St. Gorazd, as the Bishop of Moravia and Silesia, did much to rebuild Eastern Orthodoxy in Czechoslovakia.  He tended to his growing flock of converts, supervised the construction of chapels and churches, and oversaw the translation of service books.  Our saint also resisted attempts by many Roman Catholic priests to convince him to renounce Eastern Orthodoxy.  Yet Antonin Cyril Stojan, the Roman Catholic Suffragan Bishop of Olomouc (1921-1923), opposed those efforts.  He ordered priests under his jurisdiction:

Leave Pavlik alone.  You are not worthy to tie his laces.  It would be good if everyone were like Pavlik.

Above:  Czechoslovakia, Immediately after the Annexation of the Sudetenland, 1938

Scanned from Hammond’s New Era Atlas of the World (1945)

German occupation and World War II changed circumstances for the people of Czechoslovakia, as well as for St. Gorazd’s flock, in particular.  The Third Reich swallowed up Czechoslovakia in stages.  The rump state of Slovakia became a German puppet state.  St. Gorazd, once under the jurisdiction of the Patriarch of the Serbian Orthodox Church, came under the jurisdiction of Seraphim, the Metropolitan of Berlin and Germany, part of the Russian Orthodox Church Outside of Russia.  Our saint recognized the threat the Nazis posed to his countrymen and his flock.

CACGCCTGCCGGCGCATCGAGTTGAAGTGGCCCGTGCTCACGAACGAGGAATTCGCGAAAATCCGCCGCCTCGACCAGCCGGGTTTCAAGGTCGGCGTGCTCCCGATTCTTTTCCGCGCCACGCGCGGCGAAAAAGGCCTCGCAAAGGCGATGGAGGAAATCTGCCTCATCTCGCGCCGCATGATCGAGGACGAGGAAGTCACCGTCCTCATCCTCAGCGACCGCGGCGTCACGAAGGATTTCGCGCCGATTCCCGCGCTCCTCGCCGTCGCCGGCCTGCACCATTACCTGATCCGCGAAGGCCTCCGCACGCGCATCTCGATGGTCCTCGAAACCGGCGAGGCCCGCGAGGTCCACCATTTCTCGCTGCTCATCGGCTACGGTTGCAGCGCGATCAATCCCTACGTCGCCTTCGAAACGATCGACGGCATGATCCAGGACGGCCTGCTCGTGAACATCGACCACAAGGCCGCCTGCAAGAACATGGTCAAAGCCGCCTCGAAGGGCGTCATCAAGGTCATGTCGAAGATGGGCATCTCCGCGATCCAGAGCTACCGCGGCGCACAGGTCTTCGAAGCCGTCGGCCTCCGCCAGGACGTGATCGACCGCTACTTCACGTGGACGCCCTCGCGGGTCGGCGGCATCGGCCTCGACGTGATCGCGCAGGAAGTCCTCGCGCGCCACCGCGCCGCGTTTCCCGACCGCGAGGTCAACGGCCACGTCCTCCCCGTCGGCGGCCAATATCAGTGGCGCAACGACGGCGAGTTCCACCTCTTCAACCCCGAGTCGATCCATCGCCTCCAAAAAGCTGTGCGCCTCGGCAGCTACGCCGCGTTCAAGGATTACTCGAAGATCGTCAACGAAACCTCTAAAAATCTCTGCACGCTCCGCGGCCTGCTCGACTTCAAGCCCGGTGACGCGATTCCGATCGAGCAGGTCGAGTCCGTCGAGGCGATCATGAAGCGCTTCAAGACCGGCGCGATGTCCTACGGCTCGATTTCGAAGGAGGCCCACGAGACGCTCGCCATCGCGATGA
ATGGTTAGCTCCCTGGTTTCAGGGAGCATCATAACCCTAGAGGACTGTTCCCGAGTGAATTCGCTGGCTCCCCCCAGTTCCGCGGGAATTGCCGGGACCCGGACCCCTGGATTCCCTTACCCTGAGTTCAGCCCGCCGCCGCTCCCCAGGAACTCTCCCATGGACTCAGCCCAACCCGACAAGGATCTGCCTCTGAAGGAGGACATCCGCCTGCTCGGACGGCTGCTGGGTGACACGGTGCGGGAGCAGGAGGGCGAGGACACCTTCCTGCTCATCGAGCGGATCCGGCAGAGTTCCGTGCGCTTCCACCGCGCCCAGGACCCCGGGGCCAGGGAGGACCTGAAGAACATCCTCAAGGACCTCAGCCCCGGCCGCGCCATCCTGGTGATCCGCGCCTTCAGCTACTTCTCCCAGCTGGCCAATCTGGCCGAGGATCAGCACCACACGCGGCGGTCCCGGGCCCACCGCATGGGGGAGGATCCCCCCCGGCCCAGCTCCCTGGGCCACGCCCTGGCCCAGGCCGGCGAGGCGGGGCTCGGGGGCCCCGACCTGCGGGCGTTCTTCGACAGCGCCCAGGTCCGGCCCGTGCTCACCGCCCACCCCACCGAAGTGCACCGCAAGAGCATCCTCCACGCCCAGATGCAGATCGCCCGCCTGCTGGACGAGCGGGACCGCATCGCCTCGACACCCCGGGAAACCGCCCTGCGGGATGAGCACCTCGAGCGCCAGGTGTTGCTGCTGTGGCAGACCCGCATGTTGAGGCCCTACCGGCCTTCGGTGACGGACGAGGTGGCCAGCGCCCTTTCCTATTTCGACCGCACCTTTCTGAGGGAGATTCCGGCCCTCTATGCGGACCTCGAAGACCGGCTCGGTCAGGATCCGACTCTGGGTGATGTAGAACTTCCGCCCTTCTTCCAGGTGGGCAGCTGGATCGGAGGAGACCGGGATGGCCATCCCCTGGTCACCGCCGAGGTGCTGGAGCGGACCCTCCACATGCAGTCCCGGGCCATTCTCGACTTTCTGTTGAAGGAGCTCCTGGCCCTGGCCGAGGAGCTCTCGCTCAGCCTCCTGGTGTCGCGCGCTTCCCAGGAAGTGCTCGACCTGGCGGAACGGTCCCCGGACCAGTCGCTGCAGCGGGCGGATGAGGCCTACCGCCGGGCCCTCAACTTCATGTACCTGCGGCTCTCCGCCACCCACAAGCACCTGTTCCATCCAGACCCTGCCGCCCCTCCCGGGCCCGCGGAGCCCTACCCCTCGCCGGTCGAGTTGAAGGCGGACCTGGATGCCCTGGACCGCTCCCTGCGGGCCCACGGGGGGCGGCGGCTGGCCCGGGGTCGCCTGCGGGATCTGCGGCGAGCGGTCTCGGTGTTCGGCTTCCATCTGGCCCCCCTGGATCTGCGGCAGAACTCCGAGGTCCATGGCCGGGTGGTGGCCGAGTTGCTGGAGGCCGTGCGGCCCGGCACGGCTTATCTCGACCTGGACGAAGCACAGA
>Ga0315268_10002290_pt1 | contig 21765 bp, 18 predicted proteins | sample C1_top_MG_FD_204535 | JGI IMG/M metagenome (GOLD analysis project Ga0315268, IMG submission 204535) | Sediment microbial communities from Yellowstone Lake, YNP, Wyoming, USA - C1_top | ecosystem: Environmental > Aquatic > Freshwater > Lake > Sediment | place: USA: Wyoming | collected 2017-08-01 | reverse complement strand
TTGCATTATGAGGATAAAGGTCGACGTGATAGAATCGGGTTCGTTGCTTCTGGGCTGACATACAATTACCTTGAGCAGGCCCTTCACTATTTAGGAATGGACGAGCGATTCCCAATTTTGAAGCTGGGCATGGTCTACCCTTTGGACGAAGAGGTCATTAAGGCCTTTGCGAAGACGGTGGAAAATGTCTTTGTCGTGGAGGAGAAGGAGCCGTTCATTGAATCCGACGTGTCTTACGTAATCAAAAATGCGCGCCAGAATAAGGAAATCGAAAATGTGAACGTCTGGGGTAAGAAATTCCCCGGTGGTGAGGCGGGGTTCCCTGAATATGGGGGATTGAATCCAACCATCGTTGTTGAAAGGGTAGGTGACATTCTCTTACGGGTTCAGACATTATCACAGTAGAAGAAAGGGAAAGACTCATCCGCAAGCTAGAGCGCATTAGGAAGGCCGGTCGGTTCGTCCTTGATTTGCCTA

Above:  Czechoslovakia, September 1939

Scanned from Hammond’s New Era Atlas of the World (1945)

Reinhard Heydrich (1904-1942), S.S. Obergruppenführer, Acting Protector of Bohemia and Moravia (1941-1942), was the face of that menace for a time.  He was one of the architects of the “Final Solution”–the Holocaust.  Heydrich, the “Butcher of Prague,” was responsible for the deaths of all twelve million or so victims of the Holocaust, as well as nearly two million Czechs, apart from the Holocaust.  He also violently suppressed Czech culture.

Above:  Sts. Cyril and Methodius Cathedral, Prague

Image Source = Google Earth

On May 27, 1942, soldiers of the Czechoslovak Government-in-Exile ambushed Heydrich in Prague and fatally wounded him.  He died a week later.  Those soldiers hid in the crypt of Sts. Cyril and Methodius Cathedral, Prague.  About this time, St. Gorazd departed for Berlin, to participate in the consecration of Johann von Gardner (a.k.a. Philip) as the Bishop of Potsdam.  (Aside:  Gardner resigned in 1945, married, and lived until 1984.)  Before leaving Prague, our saint ordered that the soldiers find refuge somewhere else.  He knew that the threat of Nazi reprisals against the Czech Orthodox Church was real.